Young people set to benefit from new mental health research unit

Research unit photoWe have recently launched our brand new young people’s mental health research unit.

The unit has been set up by some of our expert mental health professionals who are passionate about improving mental health care for young people.

High quality research is essential in making sure that service improvements are right for the young people using them. Despite this, currently less than 30 per cent of all mental health research is focused on young people.

Our research unit will buck this trend by solely focusing on young people’s mental health.

Working closely with local, national and international academic organisations, the unit leads will pursue as many research opportunities as possible. They are committed to involving young people, parents, carers and professionals and to sharing key findings with partners.

We launched the unit at a special event attended by nearly 100 people. This included the unit leads, young people, parents, carers, professionals and partners from across Greater Manchester.

Debbie Abrahams, MP for Oldham East and Saddleworth, also came along and shared her thoughts about the unit. Debbie’s professional background is in health and she is a Fellow of the Faculty of Public Health. She said: “I was very impressed with the innovative research being carried out.

“It’s so important that we invest in researching the causes and effects of mental ill-health and wellbeing in our young people. I hope the research will also consider the mental health impacts of how wider policies, such as access to education, health services, and social security policies, impact different population groups including different age groups, ethnicities and disabled people.”

Emily Sykes, 17 and Taylor Rooke, 18, are both from Tameside and have received care from some of our mental health services.

Emily said: “Over time mental health problems can also have an effect on people’s physical health. I think research will help people to be diagnosed sooner, so they get the right help quickly. I also think the research unit will help to break the stigma that surrounds mental health conditions, by allowing people to better understand.”

Taylor added: “The research unit will provide a really good opportunity for young people to get involved and help to develop services that really meet their needs.”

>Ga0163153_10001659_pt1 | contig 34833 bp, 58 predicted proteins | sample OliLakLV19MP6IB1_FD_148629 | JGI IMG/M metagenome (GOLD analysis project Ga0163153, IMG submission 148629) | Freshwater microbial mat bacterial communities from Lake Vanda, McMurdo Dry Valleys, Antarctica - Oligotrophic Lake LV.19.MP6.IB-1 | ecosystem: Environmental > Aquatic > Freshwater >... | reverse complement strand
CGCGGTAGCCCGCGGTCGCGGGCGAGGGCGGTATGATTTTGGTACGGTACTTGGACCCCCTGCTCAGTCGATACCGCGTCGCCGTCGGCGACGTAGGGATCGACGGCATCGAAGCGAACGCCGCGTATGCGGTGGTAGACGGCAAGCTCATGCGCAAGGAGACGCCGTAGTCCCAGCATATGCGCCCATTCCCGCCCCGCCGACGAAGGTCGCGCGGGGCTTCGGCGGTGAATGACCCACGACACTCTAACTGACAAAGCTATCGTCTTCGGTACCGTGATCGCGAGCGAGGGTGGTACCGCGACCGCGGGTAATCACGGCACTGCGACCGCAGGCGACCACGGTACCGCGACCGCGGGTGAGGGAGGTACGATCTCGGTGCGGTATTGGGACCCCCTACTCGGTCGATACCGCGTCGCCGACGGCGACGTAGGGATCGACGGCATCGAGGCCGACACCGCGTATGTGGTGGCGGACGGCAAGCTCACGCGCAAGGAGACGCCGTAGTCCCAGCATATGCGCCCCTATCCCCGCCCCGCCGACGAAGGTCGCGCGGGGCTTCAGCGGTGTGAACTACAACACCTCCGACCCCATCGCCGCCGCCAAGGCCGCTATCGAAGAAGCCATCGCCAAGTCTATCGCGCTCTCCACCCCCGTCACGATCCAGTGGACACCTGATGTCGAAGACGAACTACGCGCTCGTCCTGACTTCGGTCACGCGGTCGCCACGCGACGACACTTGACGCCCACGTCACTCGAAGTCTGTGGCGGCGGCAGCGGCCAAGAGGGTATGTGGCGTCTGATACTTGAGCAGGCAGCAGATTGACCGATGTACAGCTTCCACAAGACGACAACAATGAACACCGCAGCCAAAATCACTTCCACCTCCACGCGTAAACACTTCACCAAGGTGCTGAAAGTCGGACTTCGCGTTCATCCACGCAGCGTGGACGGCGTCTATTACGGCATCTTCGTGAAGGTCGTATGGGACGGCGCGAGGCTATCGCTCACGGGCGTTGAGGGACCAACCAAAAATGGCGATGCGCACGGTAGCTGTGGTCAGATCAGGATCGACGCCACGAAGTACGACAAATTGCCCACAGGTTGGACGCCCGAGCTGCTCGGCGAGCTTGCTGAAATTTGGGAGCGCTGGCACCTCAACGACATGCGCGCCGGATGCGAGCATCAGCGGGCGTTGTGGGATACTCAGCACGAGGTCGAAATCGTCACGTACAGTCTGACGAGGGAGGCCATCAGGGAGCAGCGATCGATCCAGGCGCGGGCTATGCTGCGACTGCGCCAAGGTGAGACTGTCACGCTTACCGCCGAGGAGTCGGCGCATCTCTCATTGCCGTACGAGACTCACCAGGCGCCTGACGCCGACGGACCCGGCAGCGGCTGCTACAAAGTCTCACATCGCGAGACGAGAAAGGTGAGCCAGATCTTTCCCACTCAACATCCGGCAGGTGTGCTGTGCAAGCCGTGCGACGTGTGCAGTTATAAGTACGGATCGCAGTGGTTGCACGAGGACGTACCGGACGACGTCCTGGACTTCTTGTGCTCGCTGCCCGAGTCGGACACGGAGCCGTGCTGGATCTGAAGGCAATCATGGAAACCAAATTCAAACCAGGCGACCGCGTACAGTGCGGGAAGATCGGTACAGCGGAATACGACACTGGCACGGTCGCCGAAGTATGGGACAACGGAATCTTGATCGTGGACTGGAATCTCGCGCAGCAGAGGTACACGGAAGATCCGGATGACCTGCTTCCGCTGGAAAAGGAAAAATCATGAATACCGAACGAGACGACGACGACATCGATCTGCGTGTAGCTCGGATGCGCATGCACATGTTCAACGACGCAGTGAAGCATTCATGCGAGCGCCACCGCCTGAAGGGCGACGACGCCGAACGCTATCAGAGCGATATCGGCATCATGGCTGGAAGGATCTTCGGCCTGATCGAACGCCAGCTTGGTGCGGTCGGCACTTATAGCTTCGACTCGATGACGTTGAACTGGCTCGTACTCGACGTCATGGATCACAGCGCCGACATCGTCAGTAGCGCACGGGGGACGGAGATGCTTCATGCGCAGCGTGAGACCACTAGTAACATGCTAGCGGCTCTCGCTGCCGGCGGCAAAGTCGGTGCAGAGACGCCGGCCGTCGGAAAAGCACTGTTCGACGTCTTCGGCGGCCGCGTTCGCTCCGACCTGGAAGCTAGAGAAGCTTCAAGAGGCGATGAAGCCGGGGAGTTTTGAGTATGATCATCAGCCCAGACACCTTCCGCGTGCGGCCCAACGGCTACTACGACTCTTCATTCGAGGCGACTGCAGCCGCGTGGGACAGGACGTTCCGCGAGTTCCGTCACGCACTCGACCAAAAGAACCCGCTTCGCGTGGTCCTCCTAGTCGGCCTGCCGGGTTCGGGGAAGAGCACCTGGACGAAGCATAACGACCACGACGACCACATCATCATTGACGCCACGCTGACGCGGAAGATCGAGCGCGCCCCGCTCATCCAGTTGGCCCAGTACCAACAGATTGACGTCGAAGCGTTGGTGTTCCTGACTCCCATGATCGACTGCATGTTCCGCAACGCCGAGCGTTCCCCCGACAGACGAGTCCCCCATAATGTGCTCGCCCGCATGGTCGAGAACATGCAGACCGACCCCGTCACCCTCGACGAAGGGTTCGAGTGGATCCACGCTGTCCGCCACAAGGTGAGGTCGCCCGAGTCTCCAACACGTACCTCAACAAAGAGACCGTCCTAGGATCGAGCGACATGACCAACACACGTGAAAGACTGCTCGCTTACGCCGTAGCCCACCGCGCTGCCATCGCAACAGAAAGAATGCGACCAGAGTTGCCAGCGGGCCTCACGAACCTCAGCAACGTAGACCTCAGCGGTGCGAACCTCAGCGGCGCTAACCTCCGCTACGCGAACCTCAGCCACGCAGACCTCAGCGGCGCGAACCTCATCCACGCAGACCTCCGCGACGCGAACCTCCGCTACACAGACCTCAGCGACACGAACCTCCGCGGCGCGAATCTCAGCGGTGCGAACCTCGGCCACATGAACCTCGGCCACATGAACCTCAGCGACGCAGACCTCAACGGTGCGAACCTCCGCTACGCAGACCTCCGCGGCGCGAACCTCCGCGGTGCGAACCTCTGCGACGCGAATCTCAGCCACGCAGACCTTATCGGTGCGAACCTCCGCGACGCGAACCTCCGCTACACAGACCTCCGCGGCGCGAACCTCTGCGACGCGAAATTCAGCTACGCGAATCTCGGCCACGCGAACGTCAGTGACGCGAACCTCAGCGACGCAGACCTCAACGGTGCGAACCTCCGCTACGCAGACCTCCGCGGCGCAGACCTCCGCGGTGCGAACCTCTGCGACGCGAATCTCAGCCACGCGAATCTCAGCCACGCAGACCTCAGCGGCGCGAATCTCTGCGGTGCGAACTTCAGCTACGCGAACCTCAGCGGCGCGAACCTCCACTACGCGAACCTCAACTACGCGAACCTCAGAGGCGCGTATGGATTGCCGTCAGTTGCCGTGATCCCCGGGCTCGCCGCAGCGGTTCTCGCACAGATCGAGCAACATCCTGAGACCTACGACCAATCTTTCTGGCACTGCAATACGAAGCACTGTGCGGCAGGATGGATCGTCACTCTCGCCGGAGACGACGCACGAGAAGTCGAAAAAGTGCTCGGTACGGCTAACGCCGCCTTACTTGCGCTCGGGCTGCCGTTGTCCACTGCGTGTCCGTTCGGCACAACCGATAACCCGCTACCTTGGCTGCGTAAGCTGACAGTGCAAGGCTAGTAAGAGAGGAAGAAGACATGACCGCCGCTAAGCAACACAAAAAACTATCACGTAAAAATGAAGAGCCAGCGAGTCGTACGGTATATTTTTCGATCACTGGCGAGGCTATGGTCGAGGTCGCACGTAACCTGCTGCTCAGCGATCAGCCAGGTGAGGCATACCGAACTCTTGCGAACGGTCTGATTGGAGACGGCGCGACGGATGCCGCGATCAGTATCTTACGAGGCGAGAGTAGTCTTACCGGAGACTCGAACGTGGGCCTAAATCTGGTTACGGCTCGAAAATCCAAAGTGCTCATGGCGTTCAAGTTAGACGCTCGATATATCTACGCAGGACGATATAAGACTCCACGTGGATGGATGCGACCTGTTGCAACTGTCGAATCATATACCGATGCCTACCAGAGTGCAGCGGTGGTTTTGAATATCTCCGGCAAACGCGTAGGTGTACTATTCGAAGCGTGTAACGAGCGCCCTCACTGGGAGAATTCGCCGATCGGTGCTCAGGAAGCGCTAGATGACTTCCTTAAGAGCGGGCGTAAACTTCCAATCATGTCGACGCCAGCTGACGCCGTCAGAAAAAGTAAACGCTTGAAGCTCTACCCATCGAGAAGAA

Kay Locke, 52, is from Stockport. She has experienced mental health services from a parent’s perspective and is keen to play a key role in improving services.

She said: “Having been through some really difficult times with both my daughters, I personally understand just how hopeless and helpless parents and carers can feel.

“I’m so grateful that the research unit has been established. I think it will provide a great opportunity to take a step back and look at what’s really needed.

“It’s great that young people, parents and carers will be involved in the unit’s work, as we can share our real life experiences and help to make sure the right decisions are being made.”

Dr Bernadka Dubicka is one of our consultant psychiatrists and research lead. She said: “It’s taken lots of time, effort and planning to set up the research unit, but it has definitely been a labour of love for all of us.

"We are already involved in quite a few exciting projects, which will deliver benefits for young people and those who care for them.

“It was wonderful to see so many people at our launch event. With their support we can make sure the research unit grows from strength to strength.”

If you'd like to find out more about our research unit, or would like to get involved, click here to contact our research unit team.

Please click here for more information.

Pictured above left to right are: Reagan Blyth, director of service modelling, research and innovation; Clare Nuttall, research clinician; Dr Prathiba Chitsabesan, consultant child and adolescent psychiatrist; Dr Sam Hartley, senior clinical psychologist; Dr Bernadka Dubicka; consultant psychiatrist and research lead; Dr Leo Kroll, child psychiatrist